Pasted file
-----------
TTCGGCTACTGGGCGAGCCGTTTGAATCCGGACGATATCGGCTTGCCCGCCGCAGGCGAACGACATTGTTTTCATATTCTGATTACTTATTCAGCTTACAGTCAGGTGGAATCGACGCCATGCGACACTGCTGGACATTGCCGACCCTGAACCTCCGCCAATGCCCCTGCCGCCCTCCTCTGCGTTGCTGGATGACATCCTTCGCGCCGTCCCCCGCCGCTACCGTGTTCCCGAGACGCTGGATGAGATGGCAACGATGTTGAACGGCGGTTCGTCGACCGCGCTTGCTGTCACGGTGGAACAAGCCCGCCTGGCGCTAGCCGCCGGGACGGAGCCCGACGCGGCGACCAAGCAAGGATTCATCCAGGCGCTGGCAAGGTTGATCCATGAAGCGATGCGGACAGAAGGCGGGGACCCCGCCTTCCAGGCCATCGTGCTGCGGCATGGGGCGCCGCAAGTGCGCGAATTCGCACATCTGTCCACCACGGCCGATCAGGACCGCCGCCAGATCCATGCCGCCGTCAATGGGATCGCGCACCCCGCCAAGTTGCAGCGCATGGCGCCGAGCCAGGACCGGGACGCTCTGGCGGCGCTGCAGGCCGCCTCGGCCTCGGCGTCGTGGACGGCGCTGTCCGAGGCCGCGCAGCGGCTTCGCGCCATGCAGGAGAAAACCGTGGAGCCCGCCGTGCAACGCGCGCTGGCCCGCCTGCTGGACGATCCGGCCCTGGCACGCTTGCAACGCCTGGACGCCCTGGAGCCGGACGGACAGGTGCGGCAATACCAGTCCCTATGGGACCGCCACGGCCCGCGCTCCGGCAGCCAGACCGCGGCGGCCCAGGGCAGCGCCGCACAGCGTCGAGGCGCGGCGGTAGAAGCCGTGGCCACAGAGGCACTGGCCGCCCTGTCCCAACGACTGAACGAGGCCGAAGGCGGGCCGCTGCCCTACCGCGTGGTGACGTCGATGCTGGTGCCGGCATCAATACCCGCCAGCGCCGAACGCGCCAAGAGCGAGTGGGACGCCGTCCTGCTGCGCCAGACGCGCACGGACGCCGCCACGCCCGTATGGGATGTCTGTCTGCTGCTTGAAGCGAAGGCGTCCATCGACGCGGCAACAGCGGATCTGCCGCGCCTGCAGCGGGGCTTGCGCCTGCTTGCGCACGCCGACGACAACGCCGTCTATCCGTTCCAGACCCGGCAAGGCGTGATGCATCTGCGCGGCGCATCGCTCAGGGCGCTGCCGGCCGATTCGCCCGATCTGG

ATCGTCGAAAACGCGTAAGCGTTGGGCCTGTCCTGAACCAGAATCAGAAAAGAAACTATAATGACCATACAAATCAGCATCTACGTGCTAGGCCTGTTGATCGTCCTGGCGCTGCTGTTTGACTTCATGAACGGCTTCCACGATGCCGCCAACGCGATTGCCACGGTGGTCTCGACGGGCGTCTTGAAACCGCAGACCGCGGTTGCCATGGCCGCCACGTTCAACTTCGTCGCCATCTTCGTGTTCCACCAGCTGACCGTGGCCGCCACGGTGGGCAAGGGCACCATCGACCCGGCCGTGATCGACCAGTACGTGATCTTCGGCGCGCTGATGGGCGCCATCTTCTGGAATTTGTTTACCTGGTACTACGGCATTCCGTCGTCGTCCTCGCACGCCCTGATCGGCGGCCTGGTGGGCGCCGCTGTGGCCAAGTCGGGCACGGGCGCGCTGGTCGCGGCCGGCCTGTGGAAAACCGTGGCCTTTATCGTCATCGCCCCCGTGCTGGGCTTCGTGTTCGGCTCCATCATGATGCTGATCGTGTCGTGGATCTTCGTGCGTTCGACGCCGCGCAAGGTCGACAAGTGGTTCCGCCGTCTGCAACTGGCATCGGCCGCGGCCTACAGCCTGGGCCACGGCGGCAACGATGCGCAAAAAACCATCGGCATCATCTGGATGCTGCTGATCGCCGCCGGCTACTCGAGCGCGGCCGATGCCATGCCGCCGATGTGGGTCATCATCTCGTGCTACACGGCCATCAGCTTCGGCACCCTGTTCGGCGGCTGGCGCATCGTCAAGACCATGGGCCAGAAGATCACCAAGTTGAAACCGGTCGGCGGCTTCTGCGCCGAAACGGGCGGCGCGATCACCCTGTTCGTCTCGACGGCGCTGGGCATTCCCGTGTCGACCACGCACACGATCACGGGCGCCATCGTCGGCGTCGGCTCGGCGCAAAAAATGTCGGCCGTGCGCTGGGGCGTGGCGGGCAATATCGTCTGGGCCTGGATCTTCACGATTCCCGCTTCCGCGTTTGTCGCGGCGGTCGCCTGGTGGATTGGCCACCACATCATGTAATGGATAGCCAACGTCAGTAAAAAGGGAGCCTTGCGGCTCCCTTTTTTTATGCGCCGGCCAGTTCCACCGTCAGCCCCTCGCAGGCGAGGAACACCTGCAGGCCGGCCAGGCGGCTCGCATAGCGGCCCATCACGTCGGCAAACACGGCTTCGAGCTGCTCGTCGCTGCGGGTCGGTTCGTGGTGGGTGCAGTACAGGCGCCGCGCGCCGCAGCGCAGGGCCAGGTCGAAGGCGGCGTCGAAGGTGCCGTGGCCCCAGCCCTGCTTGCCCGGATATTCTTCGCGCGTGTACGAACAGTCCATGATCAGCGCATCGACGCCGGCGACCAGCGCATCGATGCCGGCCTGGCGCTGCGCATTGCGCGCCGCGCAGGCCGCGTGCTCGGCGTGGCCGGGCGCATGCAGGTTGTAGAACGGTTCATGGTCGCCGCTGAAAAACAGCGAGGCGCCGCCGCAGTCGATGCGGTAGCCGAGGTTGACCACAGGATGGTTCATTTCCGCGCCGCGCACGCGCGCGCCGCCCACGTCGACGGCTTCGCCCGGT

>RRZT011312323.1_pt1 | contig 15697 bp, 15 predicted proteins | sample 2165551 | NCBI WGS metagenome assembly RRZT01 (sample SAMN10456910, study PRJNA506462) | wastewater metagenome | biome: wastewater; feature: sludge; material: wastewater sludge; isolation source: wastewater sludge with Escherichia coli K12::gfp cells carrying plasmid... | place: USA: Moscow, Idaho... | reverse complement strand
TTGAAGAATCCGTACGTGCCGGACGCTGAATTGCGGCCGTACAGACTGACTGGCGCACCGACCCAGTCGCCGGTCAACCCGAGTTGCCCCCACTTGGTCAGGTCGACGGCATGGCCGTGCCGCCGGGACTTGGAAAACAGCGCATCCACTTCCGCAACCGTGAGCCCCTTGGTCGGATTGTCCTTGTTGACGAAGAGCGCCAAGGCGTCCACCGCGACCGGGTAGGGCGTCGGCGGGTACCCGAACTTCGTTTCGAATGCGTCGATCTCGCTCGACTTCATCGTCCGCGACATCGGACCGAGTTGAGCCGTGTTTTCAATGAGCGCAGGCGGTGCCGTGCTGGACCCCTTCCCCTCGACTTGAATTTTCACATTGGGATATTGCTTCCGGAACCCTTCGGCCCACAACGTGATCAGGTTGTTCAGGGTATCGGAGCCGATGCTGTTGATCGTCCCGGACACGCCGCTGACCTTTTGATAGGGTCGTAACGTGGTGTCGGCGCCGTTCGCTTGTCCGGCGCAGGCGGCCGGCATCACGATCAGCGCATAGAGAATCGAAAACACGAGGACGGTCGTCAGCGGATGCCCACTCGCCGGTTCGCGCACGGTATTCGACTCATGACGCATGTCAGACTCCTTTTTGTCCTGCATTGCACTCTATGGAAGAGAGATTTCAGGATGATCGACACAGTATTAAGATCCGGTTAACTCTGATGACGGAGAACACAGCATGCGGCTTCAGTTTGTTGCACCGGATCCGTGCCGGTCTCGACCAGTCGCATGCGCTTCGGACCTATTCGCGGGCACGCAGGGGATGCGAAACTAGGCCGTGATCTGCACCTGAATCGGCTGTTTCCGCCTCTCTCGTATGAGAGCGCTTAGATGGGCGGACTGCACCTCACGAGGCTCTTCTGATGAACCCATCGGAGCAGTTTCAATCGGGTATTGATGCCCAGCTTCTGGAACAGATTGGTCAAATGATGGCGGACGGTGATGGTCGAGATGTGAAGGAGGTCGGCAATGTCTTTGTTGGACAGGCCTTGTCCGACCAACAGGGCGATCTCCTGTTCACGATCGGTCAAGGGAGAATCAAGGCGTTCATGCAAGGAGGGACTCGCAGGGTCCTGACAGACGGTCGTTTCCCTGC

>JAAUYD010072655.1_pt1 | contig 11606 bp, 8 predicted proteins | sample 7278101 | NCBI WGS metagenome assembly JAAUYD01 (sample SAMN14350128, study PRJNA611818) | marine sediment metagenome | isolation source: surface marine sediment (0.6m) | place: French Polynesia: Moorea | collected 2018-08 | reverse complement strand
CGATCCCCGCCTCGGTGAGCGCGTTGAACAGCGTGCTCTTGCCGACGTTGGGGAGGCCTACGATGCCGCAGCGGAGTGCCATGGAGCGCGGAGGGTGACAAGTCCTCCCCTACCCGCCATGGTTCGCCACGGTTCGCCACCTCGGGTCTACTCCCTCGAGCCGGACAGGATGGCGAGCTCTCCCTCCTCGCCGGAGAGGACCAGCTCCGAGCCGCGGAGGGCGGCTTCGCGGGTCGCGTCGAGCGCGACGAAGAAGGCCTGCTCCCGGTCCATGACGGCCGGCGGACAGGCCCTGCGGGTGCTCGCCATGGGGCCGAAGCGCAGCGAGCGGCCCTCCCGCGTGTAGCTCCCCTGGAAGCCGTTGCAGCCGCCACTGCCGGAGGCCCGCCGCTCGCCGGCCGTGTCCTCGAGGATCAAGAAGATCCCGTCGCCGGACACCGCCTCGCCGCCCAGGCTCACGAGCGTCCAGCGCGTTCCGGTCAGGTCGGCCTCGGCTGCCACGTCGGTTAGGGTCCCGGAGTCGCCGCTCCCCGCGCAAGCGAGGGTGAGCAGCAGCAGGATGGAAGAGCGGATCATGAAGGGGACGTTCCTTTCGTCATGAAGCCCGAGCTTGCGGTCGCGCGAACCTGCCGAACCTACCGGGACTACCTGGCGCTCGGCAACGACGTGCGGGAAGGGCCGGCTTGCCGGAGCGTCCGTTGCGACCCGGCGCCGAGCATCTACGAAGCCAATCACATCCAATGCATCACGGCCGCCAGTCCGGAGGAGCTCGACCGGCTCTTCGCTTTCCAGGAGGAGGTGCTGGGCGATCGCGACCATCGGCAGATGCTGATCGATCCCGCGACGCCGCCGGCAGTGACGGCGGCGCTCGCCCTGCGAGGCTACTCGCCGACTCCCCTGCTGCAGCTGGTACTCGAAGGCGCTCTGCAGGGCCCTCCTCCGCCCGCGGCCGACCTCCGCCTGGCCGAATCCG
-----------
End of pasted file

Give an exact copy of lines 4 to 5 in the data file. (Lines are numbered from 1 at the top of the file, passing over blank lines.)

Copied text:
TTGAAGAATCCGTACGTGCCGGACGCTGAATTGCGGCCGTACAGACTGACTGGCGCACCGACCCAGTCGCCGGTCAACCCGAGTTGCCCCCACTTGGTCAGGTCGACGGCATGGCCGTGCCGCCGGGACTTGGAAAACAGCGCATCCACTTCCGCAACCGTGAGCCCCTTGGTCGGATTGTCCTTGTTGACGAAGAGCGCCAAGGCGTCCACCGCGACCGGGTAGGGCGTCGGCGGGTACCCGAACTTCGTTTCGAATGCGTCGATCTCGCTCGACTTCATCGTCCGCGACATCGGACCGAGTTGAGCCGTGTTTTCAATGAGCGCAGGCGGTGCCGTGCTGGACCCCTTCCCCTCGACTTGAATTTTCACATTGGGATATTGCTTCCGGAACCCTTCGGCCCACAACGTGATCAGGTTGTTCAGGGTATCGGAGCCGATGCTGTTGATCGTCCCGGACACGCCGCTGACCTTTTGATAGGGTCGTAACGTGGTGTCGGCGCCGTTCGCTTGTCCGGCGCAGGCGGCCGGCATCACGATCAGCGCATAGAGAATCGAAAACACGAGGACGGTCGTCAGCGGATGCCCACTCGCCGGTTCGCGCACGGTATTCGACTCATGACGCATGTCAGACTCCTTTTTGTCCTGCATTGCACTCTATGGAAGAGAGATTTCAGGATGATCGACACAGTATTAAGATCCGGTTAACTCTGATGACGGAGAACACAGCATGCGGCTTCAGTTTGTTGCACCGGATCCGTGCCGGTCTCGACCAGTCGCATGCGCTTCGGACCTATTCGCGGGCACGCAGGGGATGCGAAACTAGGCCGTGATCTGCACCTGAATCGGCTGTTTCCGCCTCTCTCGTATGAGAGCGCTTAGATGGGCGGACTGCACCTCACGAGGCTCTTCTGATGAACCCATCGGAGCAGTTTCAATCGGGTATTGATGCCCAGCTTCTGGAACAGATTGGTCAAATGATGGCGGACGGTGATGGTCGAGATGTGAAGGAGGTCGGCAATGTCTTTGTTGGACAGGCCTTGTCCGACCAACAGGGCGATCTCCTGTTCACGATCGGTCAAGGGAGAATCAAGGCGTTCATGCAAGGAGGGACTCGCAGGGTCCTGACAGACGGTCGTTTCCCTGC

>JAAUYD010072655.1_pt1 | contig 11606 bp, 8 predicted proteins | sample 7278101 | NCBI WGS metagenome assembly JAAUYD01 (sample SAMN14350128, study PRJNA611818) | marine sediment metagenome | isolation source: surface marine sediment (0.6m) | place: French Polynesia: Moorea | collected 2018-08 | reverse complement strand